Yom Kippur: A Day of Atonement, Reflection, and Spiritual Cleansing
Understanding Yom Kippur
Recognized as the holiest day of the year in the Jewish calendar, Yom Kippur, also known as the Day of Atonement, is an observance that spans two days due to the lunar Jewish calendar. The days run from sunset to sunset, with this year’s Yom Kippur commencing at sunset on September 24 and wrapping up on the evening of September 25.
From Rosh Hashanah to Yom Kippur: The Days of Awe
This significant day concludes the “Days of Awe,” a ten-day period that commences with the Jewish New Year, Rosh Hashanah. Jews worldwide use this period to ponder their actions over the past year, seeking atonement for any wrongdoings through worship and prayer. This self-reflection and request for forgiveness can occur in a synagogue or at home, aiming to begin the Jewish new year with a “clean slate.”
The Historical Roots of Yom Kippur
The origins of Yom Kippur are believed to date back to the time Moses led the ancient Israelites out of slavery. After Moses received the Ten Commandments from God, he found the Israelites worshiping a Golden Calf, a false idol. Following their atonement for this sin, God forgave them, marking the foundation for the Day of Atonement.
Observing Yom Kippur: Fasting and Abstinence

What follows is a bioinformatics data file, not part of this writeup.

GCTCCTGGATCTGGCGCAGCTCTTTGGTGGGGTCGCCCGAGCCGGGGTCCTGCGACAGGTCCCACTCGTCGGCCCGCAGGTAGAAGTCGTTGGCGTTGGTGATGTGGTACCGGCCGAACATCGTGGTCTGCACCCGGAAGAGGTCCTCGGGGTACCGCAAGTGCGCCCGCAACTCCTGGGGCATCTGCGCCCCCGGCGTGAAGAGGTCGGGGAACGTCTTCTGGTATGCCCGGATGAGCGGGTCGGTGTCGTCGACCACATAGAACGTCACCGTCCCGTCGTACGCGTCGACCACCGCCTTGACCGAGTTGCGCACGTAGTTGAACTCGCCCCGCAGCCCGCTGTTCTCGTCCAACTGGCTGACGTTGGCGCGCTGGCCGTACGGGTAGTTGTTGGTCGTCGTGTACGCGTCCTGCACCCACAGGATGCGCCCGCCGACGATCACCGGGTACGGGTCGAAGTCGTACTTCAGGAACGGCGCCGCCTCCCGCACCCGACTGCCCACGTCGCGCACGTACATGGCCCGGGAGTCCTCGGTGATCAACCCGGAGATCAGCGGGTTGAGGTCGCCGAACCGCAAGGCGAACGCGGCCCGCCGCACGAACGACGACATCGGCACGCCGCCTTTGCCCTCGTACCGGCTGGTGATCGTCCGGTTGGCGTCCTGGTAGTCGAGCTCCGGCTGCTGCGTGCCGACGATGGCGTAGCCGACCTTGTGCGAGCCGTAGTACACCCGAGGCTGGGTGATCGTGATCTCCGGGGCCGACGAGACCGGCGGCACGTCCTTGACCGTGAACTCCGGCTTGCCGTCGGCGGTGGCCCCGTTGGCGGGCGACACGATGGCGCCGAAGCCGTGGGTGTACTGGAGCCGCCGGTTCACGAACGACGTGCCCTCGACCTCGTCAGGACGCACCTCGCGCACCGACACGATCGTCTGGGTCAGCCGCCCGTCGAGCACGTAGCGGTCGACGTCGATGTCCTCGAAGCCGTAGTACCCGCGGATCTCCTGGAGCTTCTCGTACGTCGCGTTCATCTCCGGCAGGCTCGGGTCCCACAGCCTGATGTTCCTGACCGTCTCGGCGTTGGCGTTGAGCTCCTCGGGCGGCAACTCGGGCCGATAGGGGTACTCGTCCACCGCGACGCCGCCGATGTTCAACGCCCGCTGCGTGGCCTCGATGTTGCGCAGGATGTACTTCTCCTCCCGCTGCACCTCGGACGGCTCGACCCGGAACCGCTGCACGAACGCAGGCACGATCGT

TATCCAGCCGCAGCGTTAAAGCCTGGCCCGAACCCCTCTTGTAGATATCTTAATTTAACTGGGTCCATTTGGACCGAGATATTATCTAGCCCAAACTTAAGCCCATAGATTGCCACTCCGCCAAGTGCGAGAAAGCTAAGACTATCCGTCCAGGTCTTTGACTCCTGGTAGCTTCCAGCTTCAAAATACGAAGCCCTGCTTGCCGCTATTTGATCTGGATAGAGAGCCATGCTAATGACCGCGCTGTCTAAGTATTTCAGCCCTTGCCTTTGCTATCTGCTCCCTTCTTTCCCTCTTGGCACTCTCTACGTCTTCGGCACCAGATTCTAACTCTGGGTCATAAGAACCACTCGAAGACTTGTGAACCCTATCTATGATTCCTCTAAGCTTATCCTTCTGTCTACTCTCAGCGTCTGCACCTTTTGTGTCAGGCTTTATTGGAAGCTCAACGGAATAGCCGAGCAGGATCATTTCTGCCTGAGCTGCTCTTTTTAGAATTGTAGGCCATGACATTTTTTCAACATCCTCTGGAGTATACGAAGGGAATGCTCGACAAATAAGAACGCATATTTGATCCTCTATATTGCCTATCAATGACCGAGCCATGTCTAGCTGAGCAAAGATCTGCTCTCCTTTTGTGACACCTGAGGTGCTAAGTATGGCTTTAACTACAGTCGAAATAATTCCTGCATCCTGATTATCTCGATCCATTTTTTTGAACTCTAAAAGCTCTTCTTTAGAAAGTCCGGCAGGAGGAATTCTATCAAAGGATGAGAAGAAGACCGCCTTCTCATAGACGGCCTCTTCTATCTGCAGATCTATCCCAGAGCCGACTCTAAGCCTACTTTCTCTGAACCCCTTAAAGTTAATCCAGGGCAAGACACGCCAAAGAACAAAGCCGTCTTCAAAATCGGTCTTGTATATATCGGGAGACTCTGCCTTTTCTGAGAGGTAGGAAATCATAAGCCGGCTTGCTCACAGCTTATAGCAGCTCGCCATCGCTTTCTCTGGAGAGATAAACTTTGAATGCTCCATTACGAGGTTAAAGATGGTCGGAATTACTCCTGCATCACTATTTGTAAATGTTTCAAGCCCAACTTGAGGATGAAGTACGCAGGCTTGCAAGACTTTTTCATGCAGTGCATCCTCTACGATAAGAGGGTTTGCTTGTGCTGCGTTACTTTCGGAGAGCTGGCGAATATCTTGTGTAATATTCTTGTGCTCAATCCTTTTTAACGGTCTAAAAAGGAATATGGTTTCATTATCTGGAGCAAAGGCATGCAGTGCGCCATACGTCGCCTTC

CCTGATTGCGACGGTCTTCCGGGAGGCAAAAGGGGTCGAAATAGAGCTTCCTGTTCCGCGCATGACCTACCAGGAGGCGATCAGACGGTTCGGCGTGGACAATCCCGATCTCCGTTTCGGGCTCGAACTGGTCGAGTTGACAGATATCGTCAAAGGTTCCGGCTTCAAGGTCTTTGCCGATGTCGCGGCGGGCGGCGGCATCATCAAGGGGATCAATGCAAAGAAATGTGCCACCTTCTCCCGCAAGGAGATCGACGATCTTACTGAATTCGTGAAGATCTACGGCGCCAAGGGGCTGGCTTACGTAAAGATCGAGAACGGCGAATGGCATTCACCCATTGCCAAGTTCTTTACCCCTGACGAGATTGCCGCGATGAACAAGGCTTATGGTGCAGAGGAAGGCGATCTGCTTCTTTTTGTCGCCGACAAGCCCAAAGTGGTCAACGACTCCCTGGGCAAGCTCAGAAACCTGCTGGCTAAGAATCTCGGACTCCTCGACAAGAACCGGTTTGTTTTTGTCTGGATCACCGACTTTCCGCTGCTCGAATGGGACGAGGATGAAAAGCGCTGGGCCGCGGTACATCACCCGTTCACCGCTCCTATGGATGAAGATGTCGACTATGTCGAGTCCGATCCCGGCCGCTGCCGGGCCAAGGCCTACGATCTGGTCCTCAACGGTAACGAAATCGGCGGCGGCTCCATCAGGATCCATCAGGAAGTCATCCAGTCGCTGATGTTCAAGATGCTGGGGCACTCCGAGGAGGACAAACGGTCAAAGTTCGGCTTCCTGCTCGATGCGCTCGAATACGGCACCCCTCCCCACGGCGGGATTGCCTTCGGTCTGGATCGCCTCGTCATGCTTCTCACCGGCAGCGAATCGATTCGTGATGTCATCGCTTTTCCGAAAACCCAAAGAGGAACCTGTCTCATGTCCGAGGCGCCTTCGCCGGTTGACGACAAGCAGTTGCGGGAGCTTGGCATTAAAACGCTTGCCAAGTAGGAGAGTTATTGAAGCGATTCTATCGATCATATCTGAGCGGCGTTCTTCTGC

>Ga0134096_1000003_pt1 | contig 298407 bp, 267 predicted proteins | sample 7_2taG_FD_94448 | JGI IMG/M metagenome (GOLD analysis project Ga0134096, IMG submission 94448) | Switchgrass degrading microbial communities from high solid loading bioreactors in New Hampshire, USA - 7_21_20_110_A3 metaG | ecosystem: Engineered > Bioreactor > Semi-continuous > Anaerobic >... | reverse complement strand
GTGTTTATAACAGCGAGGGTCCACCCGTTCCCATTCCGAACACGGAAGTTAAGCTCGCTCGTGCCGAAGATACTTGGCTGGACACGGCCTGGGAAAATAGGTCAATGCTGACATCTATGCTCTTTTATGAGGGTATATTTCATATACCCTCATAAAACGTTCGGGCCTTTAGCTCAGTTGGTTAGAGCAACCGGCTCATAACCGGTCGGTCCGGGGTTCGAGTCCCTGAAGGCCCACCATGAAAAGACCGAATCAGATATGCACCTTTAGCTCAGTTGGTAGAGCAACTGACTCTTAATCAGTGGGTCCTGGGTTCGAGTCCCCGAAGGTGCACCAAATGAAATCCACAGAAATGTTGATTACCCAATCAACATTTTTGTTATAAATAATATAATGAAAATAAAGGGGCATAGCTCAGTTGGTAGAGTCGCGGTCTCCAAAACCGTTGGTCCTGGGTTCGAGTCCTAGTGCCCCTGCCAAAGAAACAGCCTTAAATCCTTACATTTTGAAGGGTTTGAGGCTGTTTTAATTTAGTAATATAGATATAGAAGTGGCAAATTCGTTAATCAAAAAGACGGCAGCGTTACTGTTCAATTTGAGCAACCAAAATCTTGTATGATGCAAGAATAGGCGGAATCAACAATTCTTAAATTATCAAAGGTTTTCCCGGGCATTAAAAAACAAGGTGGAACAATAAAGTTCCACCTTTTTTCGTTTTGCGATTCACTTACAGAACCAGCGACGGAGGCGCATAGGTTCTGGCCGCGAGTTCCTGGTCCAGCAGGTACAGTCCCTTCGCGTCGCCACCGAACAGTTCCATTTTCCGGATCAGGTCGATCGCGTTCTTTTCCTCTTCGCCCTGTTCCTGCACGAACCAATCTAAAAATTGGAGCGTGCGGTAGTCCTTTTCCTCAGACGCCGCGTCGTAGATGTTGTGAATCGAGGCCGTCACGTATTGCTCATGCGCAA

Jews traditionally fast from sunset to sunset on Yom Kippur, abstaining from food and water. More observant individuals also refrain from bathing, wearing leather shoes, using perfumes or lotions, and engaging in marital relations. This abstinence symbolizes a spiritual cleansing, demonstrating one’s commitment to true and pure repentance. However, exceptions are made for children under 13, the sick, the elderly, and pregnant or breastfeeding women.
Breaking the Fast: The Conclusion of Yom Kippur
At the end of Yom Kippur, it is customary to “break the fast” with a shared meal amongst families and friends. In North America, this typically includes bagels, lox, schmears, and desserts like coffee or Jewish apple cake. For those not of Jewish faith wishing to send well wishes to those observing Yom Kippur, the usual greetings are “Have an easy fast” or “Have a good fast.”
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